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Definition: a directed set is a set $M$ together with a preorder $\geq$ (reflexive and transitive order) such that every pair of elements in $M$ has an upper bound ($\forall x,y \in M, \ \exists z \in M,\ z \geq x \wedge z \geq y$)

For sequences in the reals, there always exists a monotone subsequence. The proof of this fact uses the total order property of the real numbers. But I was wondering, would it work for directed sets? In other words, does a sequence with values in a directed set $(M, \geq)$ always have a monotone subsequence?

I tried to find a counterexample, but I have yet to work with directed sets to be able to visualize them at this level.

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Let $M=\wp(\Bbb N)$, directed by inclusion, and let $a_n=\{n\}$ for $n\in\Bbb N$; then $\langle a_n:n\in\Bbb N\rangle$ is a sequence in $M$ with no monotone subsequence.

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  • $\begingroup$ Spot on! Thank you! $\endgroup$ – Stefan Octavian Jan 22 at 21:02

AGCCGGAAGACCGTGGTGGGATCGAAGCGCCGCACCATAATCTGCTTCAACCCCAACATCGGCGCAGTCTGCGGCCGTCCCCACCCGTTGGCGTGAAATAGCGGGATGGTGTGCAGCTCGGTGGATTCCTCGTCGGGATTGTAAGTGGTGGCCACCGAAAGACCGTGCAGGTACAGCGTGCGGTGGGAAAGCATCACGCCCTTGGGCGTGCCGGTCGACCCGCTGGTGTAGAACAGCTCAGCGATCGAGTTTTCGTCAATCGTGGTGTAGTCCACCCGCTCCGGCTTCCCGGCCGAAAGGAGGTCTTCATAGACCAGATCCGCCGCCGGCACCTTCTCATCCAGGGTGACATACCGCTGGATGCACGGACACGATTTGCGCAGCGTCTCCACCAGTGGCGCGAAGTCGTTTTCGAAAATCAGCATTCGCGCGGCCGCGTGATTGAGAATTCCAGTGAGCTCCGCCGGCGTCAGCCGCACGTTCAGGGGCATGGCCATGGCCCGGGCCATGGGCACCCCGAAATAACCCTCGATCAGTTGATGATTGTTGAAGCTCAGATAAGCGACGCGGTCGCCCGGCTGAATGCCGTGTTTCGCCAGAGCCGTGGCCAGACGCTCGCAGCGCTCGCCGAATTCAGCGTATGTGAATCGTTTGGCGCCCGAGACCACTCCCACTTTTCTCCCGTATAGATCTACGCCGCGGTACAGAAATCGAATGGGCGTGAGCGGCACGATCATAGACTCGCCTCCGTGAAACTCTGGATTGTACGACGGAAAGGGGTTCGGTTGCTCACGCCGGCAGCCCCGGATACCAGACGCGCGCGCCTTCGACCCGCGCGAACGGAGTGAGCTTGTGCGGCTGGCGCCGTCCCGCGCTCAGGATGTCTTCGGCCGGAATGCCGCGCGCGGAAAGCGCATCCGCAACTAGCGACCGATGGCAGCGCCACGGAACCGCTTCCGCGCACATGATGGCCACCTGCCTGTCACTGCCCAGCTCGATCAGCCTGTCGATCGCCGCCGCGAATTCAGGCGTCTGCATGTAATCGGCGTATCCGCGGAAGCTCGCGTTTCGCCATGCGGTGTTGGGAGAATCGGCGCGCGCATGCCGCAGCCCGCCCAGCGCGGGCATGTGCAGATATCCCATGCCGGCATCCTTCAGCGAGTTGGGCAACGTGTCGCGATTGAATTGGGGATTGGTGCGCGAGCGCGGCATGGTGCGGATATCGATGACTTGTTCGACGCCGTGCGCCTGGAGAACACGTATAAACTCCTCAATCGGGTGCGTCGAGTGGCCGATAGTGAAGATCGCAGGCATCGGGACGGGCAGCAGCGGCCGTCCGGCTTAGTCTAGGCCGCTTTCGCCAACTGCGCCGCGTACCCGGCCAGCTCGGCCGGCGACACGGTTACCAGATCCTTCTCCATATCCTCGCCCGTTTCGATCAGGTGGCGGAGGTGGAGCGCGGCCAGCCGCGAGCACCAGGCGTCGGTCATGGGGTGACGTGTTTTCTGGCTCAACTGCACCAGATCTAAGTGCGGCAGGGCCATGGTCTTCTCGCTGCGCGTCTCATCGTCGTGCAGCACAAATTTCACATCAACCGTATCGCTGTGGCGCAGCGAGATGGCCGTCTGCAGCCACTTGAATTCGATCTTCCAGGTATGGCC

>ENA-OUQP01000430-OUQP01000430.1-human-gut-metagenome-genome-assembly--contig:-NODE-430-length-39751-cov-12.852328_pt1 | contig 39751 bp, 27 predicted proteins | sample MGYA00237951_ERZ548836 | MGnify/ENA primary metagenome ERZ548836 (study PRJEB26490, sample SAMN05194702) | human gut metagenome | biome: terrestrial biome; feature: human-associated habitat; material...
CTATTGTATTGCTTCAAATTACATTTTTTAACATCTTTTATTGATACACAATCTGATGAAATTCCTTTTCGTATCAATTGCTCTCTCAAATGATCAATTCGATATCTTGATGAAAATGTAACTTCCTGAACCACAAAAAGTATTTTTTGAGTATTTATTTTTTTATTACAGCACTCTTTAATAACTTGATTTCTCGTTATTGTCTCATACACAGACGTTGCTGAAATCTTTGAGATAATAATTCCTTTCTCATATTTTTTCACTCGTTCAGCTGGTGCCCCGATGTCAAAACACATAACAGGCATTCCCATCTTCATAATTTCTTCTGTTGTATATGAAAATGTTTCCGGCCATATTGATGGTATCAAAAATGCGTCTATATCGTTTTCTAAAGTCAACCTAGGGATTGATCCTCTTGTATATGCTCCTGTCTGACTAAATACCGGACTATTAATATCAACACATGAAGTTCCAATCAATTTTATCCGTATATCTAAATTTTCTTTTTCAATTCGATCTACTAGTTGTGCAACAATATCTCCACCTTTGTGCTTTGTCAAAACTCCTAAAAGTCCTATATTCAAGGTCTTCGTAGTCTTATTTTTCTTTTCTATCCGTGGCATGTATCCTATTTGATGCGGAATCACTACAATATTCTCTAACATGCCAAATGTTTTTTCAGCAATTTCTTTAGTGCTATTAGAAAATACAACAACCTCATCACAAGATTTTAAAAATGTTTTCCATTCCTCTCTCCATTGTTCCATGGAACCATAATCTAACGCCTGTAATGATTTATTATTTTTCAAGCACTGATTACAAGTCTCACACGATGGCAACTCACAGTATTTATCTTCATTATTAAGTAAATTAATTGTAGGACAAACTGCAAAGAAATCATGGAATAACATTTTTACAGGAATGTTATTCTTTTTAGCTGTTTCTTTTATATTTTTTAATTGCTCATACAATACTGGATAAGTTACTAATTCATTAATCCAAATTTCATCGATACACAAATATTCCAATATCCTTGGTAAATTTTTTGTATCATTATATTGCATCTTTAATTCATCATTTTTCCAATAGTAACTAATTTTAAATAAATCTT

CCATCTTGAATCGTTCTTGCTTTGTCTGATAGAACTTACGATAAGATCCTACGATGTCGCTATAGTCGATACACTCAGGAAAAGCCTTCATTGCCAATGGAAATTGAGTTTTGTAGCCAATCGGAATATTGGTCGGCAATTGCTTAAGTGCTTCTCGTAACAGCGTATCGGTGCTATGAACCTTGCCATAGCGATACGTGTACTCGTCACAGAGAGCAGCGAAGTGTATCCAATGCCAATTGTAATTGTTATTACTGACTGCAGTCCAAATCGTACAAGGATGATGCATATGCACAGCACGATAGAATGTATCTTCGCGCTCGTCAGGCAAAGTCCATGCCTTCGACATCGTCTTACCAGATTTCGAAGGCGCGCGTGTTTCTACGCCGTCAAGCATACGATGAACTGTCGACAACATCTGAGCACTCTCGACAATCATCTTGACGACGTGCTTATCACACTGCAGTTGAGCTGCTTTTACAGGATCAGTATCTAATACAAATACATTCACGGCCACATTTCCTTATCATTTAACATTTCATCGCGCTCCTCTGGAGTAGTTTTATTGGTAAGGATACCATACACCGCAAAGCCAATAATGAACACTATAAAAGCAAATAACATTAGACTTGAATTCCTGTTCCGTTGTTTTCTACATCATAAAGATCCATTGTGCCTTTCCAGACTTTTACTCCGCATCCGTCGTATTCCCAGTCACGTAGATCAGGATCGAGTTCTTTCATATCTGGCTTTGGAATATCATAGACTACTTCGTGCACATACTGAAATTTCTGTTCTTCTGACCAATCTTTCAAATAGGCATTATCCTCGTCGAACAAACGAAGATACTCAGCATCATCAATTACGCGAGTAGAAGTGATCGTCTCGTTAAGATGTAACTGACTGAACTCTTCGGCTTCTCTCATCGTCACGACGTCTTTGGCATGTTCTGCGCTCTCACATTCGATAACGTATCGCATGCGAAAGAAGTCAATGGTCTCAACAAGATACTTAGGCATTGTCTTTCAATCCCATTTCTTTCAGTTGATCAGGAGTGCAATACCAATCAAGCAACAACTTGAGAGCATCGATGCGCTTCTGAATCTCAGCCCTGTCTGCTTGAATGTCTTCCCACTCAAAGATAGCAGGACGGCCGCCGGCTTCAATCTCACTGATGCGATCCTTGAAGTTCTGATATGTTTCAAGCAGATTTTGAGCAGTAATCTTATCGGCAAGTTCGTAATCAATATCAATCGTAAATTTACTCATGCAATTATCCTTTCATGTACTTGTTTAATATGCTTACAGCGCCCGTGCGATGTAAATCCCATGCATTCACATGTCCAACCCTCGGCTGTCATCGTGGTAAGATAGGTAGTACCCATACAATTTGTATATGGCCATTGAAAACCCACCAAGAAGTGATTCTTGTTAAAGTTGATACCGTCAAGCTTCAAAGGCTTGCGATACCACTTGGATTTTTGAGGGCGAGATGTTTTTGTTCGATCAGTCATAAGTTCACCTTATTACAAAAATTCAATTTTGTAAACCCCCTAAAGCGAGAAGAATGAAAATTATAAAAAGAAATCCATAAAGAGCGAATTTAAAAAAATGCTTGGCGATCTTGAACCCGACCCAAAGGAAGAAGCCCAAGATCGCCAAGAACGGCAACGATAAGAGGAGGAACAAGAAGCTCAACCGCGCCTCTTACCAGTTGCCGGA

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    $\begingroup$ @StefanOctavian: You’re welcome! $\endgroup$ – Brian M. Scott Jan 22 at 21:03
  • $\begingroup$ @BrianM.Scott Hi professor Scott, could I ask your assistance here, please? I have to prove that two set are disjoint but unfortunately it seems I do not be able to prove it. Excuse me for the bother. $\endgroup$ – Antonio Maria Di Mauro Jan 22 at 22:50
  • $\begingroup$ @AntonioMariaDiMauro: I’m afraid that you’re now getting into an area about which I know virtually nothing. $\endgroup$ – Brian M. Scott Jan 23 at 0:24

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